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April 29, 2014 12:36 am
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Peace Now or Never?

avatar by Jerold Auerbach

U.S. Secretary of State John Kerry, Israeli Justice Minister Tzipi Livni, and Palestinian Chief Negotiator Saeb Erekat. Photo: State Department.

Respected Ha’aretz journalist Ari Shavit has made a startling confession: he was wrong about the prospects for peace with the Palestinians that he, like so many Israelis and diaspora Jews on the left, has vigorously advocated. Ever since Labor party politician Yossi Beilin revealed, for his private scrutiny, the peace plan to which Mahmoud Abbas had ostensibly agreed seventeen years ago, Shavit has been a true believer in peace now.

As he recently wrote (April 24): “people as steadfast as us don’t give up on our dreams.” Despite the subsequent failure of the Camp David peace summit (2000), Abbas’s failure to sign the Geneva Accord (2003), and his refusal to accept Ehud Olmert’s virtual surrender offer (2008), the Israeli Left  swallowed one hollow Palestinian promise after another. “Have we opened our eyes?” Shavit asks, before providing the obvious answer: “Of course not.” Relentlessly blaming Prime Minister Netanyahu and his Likud party for every failure in the current so-called peace process, the gullible Left believed that  Abbas surely would not dare to say no to John Kerry. But it was, once again, wrong.

“The Palestinian president’s position is clear and consistent,” Shavit finally understands: “The Palestinians must not be required to make concessions.” Shavit  wisely, if  belatedly, concludes that “twenty years of fruitless talks have led to nothing.” But many others, he claims, “haven’t learned a thing. They’re still allowing Abbas to make fools of them, as they wait for the Palestinian Godot, who will never show up.”

Surely the leading candidate for the Fool Award, even as he relentlessly pursues the Nobel Prize, is Secretary of State John Kerry. By now, his strategy is as obvious as it is absurd: whenever Abbas flees from negotiations, blame Israel. But Kerry’s prophecy of imminent Israeli doom if the Jewish State fails to follow his prescription has by now become as stale as it is malevolent. Last year Kerry predicted a third intifada if Israel remained recalcitrant. Then he warned that if negotiations failed, the Boycott, Divestment and Sanction Movement against Israel would succeed. He followed with the erroneous statement that “demographics are on the Palestinian side” if Israel does not yield to Palestinian demands.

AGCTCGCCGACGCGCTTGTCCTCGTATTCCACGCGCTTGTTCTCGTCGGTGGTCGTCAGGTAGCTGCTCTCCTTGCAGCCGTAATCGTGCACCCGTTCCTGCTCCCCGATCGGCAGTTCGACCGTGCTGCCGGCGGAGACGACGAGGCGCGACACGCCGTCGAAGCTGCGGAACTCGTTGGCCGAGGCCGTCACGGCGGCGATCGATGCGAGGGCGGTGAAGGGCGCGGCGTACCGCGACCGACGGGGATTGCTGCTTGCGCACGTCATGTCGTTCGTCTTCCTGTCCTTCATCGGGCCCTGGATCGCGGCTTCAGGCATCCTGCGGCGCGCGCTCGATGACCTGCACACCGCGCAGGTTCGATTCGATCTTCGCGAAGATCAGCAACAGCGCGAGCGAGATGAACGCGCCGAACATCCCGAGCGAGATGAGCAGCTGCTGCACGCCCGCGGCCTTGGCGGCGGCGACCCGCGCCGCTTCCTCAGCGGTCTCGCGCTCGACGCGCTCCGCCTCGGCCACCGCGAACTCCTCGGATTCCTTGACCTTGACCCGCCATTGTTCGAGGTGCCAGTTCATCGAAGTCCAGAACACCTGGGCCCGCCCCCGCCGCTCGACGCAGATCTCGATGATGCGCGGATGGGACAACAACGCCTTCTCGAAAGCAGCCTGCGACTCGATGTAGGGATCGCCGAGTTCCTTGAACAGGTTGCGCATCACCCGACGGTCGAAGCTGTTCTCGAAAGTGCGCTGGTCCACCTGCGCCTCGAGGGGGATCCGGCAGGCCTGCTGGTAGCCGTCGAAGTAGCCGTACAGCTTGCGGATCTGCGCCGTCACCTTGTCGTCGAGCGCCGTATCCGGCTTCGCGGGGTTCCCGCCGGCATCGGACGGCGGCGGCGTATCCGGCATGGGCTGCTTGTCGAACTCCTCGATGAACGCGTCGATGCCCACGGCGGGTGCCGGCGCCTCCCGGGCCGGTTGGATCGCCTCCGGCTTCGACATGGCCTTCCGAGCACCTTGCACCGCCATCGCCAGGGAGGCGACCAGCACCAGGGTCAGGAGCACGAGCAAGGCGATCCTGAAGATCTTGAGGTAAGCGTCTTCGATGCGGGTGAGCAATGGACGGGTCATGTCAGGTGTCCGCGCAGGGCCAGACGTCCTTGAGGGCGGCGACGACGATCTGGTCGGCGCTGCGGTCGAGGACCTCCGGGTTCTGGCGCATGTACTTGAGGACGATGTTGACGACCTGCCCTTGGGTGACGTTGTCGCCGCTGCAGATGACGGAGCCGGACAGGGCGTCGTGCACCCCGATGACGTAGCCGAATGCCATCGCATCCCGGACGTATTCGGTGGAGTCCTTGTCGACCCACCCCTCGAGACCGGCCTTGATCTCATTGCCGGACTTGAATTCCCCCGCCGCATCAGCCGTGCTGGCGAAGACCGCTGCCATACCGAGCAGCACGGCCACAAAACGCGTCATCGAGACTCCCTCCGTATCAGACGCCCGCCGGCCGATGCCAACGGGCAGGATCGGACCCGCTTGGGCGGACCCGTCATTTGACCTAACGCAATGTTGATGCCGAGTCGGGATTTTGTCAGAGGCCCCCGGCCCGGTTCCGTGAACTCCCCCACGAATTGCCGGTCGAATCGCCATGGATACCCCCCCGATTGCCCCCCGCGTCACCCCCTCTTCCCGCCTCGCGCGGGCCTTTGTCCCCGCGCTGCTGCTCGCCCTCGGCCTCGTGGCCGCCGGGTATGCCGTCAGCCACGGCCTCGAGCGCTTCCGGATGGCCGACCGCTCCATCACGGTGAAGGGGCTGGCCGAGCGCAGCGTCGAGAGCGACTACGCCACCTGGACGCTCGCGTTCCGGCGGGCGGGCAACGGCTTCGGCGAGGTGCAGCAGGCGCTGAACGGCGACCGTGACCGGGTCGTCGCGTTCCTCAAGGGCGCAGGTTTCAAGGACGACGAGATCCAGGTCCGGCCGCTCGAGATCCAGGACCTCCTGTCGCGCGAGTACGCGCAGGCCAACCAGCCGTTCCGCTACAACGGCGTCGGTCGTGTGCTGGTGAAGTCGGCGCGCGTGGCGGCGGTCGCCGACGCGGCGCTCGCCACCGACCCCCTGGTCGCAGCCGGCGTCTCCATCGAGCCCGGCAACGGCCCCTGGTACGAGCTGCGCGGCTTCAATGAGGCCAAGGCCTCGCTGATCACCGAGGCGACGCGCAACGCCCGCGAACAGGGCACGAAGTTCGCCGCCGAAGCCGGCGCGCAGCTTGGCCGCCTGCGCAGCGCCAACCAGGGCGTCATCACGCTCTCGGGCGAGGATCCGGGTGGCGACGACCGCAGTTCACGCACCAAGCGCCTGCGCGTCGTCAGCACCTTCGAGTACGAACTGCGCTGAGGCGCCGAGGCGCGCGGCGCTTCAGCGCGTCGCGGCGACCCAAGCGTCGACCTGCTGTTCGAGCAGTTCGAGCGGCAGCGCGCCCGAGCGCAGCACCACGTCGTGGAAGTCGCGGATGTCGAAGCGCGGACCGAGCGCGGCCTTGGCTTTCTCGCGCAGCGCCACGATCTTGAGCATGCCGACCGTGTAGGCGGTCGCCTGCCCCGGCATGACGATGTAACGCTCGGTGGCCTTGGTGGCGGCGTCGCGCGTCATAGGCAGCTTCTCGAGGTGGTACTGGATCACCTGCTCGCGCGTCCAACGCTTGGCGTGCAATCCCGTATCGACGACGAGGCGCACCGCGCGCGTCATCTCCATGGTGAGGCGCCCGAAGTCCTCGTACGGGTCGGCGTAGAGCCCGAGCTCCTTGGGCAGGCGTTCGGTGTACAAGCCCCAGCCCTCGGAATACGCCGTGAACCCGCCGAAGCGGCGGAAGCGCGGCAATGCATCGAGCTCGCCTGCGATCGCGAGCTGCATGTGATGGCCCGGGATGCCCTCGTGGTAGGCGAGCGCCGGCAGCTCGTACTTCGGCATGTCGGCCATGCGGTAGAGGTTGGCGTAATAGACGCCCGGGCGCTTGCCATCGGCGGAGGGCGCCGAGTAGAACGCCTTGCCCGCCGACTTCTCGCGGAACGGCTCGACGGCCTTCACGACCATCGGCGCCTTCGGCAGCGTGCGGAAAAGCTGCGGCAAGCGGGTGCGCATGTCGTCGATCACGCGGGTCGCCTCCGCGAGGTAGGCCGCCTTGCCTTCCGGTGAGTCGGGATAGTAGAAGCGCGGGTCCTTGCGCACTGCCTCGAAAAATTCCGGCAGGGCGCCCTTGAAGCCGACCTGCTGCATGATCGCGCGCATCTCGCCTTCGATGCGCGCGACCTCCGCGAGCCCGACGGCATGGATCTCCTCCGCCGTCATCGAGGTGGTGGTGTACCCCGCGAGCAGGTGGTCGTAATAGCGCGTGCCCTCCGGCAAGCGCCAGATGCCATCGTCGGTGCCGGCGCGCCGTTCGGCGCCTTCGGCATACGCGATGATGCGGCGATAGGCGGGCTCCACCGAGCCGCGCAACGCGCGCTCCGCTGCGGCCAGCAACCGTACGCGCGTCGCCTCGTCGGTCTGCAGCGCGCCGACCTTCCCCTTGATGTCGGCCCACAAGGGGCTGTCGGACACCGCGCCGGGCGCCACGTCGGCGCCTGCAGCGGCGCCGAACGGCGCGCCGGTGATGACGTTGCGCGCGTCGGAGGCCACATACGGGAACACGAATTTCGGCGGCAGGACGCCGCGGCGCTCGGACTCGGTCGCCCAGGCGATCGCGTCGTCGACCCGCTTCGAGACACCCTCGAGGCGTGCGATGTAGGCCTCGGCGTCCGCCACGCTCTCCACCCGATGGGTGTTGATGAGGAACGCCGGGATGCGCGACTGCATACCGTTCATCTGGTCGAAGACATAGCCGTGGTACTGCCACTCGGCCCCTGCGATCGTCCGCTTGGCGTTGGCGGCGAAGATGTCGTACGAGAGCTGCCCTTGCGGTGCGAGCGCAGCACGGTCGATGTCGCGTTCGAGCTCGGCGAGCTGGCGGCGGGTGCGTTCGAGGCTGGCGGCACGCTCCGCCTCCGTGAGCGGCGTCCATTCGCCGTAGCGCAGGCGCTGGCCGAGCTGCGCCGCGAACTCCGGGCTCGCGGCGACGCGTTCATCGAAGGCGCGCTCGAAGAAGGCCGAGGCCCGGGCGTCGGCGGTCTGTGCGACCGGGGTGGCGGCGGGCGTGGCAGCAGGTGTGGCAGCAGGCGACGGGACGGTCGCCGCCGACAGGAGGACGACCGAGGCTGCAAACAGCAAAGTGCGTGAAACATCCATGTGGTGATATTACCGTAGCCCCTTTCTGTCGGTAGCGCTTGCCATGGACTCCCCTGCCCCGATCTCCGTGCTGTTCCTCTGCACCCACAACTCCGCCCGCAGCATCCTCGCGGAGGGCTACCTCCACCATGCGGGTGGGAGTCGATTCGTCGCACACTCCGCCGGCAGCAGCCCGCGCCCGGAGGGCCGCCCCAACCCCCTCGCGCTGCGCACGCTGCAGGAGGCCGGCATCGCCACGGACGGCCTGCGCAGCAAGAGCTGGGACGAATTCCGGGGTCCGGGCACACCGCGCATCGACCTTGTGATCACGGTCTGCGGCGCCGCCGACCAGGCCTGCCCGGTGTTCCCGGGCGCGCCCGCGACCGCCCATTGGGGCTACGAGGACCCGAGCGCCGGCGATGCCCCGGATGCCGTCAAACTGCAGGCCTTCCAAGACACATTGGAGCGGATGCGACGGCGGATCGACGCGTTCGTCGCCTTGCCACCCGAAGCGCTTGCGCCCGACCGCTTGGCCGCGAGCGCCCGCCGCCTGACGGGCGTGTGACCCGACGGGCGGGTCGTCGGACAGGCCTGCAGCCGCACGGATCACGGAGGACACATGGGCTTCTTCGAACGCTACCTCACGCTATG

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The most recent example of Kerry’s animus came during his appearance before the Trilateral Commission. According to Josh Rogin of The Daily Beast, who obtained a recording of the Secretary’s statement, Kerry outrageously proclaimed that if Israel did not make peace soon, it could become “an apartheid state.” But the Secretary did not bestow an apartheid label on the Palestinian Authority, which has vowed not to permit a single Jew to live within its borders. It is worth noting that before he became President even Barack Obama, not known then or since for his warm embrace of Israel, rejected the “emotionally loaded, historically inaccurate” reference to Israel as an “apartheid state.”

But that was only the beginning of Kerry’s doom-and-gloom diatribe. If Israel balked at an agreement, he continued, its citizens might confront a new wave of Palestinian violence. The conflict, after all, was Israel’s fault for building settlements. Kerry seemed oblivious to Palestinian unwillingness to make peace with the Jewish state in 1948 or  1967, before the first settlement was built – or as long ago as 1937, when the British Mandatory Authority proposed a draconian partition of the Jewish homeland that Palestinians instantly rejected.

It is hardly news that the Secretary of State has abdicated his responsibility as a fair-minded peacemaker, the better to bludgeon Israel. More noteworthy, and praiseworthy,  is Ari Shavit’s evident readiness to relinquish his own deeply embedded leftist political fantasies in light of Palestinian realities that persistently elude John Kerry.

Jerold S. Auerbach is the author of Jewish State Pariah Nation: Israel and the Dilemmas of Legitimacy, just published by Quid Pro Books.

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